With the finance ministry releasing Rs 20,000 crore for food subsidies last week, Food Corporation of India (FCI) has postponed its plan to raise around Rs 50,000 crore as a short-term loan from banks this month to fund its operations.
The FCI aimed to avail short-term loans, which have a maturity of 90 days, from scheduled banks to address the cash flow mismatch due to inadequate release of food subsidy in the second quarter of the current fiscal.
Against the FCI’s expenditure of Rs 56,000 crore in the first quarter of the current fiscal, the ministry has allocated Rs 32,500 crore from the food subsidy budget.
The ministry has provided Rs 10,000 crore in the current fiscal as an advance for salaries and funds, which is aligned with the food subsidy budget till the end of the fiscal.
Sources told FE that the finance ministry will make adequate provisions for food subsidy costs in the July-September period, which is also considered a “lean” period in terms of grain procurement. Procurement of paddy starts on October 1.
Officials said that in the first quarter of the current fiscal, FCI availed a short-term loan of Rs 20,000 crore, which is a common practice. Raising more short-term loans would increase FCI’s costs due to higher interest outflows.
For 2022-23, the central government has allocated Rs 2.06 trillion for food subsidy expenditure, of which Rs 1.45 trillion or 71% is earmarked for FCI. The rest of the food subsidies are channeled directly to countries that follow a decentralized procurement system.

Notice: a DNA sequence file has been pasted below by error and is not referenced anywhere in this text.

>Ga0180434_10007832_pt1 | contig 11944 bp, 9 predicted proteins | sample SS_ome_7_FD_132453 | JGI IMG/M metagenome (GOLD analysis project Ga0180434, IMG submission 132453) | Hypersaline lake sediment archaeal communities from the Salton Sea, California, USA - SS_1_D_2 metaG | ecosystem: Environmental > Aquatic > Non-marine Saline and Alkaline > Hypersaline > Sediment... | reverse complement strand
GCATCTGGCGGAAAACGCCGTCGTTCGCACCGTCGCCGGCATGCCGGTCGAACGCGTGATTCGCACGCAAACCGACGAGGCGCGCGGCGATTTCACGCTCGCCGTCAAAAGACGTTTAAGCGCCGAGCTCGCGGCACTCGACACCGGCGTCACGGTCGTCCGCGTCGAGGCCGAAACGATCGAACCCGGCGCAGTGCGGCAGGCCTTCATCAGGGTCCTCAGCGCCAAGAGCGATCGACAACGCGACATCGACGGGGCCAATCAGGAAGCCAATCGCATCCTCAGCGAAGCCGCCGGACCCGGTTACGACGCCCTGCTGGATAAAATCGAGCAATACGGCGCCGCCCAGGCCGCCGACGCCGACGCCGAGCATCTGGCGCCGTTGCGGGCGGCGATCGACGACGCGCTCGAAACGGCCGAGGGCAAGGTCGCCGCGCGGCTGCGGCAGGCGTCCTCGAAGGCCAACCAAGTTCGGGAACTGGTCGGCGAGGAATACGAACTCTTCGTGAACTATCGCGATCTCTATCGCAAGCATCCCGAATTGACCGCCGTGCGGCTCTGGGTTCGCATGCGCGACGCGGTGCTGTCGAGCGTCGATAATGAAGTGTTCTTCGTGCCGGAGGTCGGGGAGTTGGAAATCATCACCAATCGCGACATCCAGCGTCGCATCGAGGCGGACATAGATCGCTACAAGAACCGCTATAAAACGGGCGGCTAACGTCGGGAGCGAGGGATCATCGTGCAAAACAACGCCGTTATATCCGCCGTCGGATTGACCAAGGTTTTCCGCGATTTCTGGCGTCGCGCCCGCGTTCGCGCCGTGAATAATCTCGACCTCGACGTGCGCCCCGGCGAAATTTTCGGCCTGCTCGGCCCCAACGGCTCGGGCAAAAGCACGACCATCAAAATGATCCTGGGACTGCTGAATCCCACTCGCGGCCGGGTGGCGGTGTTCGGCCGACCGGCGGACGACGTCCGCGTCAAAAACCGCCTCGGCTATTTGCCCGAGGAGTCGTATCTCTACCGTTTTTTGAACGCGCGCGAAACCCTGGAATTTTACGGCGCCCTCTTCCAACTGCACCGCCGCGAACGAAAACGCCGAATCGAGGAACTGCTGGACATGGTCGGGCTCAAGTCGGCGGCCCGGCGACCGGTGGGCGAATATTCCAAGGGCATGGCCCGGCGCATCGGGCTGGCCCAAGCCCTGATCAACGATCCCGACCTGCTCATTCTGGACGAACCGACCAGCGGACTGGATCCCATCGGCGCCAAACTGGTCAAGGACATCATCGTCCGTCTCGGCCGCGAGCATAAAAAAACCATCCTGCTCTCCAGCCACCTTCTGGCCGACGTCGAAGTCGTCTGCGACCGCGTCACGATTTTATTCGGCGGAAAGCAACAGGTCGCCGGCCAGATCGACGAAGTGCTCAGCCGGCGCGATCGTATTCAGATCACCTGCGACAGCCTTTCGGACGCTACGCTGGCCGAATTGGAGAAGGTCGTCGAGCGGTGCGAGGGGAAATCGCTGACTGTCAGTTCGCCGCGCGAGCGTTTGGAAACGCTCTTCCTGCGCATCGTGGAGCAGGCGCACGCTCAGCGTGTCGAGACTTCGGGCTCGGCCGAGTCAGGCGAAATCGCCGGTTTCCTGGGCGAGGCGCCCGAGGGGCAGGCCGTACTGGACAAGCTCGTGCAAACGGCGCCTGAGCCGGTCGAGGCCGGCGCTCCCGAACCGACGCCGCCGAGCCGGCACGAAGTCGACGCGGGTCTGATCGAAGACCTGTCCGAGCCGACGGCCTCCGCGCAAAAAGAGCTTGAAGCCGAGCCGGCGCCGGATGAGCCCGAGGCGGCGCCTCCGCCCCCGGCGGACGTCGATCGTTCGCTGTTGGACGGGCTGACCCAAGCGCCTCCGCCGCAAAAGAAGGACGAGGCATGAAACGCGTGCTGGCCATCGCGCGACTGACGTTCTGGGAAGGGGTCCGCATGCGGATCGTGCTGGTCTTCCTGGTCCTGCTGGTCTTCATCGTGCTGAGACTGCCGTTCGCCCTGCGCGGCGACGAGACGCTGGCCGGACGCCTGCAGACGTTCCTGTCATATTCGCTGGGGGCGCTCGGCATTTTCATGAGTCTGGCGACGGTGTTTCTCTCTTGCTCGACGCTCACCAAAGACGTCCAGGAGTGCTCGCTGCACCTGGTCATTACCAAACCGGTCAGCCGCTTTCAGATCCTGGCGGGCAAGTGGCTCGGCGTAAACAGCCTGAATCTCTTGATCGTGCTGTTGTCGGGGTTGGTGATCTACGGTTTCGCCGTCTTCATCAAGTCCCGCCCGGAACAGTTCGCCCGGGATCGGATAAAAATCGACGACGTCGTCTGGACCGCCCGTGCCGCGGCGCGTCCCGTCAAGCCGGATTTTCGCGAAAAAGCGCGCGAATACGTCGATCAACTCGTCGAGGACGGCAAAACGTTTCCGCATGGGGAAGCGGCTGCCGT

However, after the extension of Pradhan Mantri Garib Kalyan Anna Yojana till September 30, an additional Rs 80,000 crore (Rs 56,000 through FCI) will be spent under the food subsidy budget.
The corporation has been relatively comfortable with its cash position in the last one year as the government promptly announced food subsidy amounts, after the practice of taking National Small Savings Fund (NSSF) loans to fund the subsidy was stopped in the FY22 budget for transparency.
The central issue prices of Rs 3, Rs 2 and Re 1 per kg of rice, wheat and coarse grains, respectively, under the National Food Security Act (NFSA) have not been revised since 2013. On the other hand, the economic cost of FCI (minimum support price to farmers, storage, transportation and other costs) of rice and wheat for 2022-23. is Rs 36.70 and Rs 25.88 per kg, respectively.
FCI procures and distributes more than 60 million tons of wheat and rice annually. The corporation manages procurement, storage and transportation of rice and wheat to states for distribution, mainly for NFSA and other welfare programs.
Due to the large mismatch between the rising costs due to the open procurement of rice and wheat from farmers under Minimum Support Price Operations, and the cost of carrying excess stocks between 2016-17 and 2020-21, the government has provided FCI funds from NSSF loans taken from 2016-17 to 2020-21 in lieu of food subsidy.
Finance Minister Nirmala Sitharaman in her budget speech for 2021-22. announced an end to the practice of off-budget borrowing from the next fiscal by earmarking Rs 3.35 trillion for repayment of NSSF loans.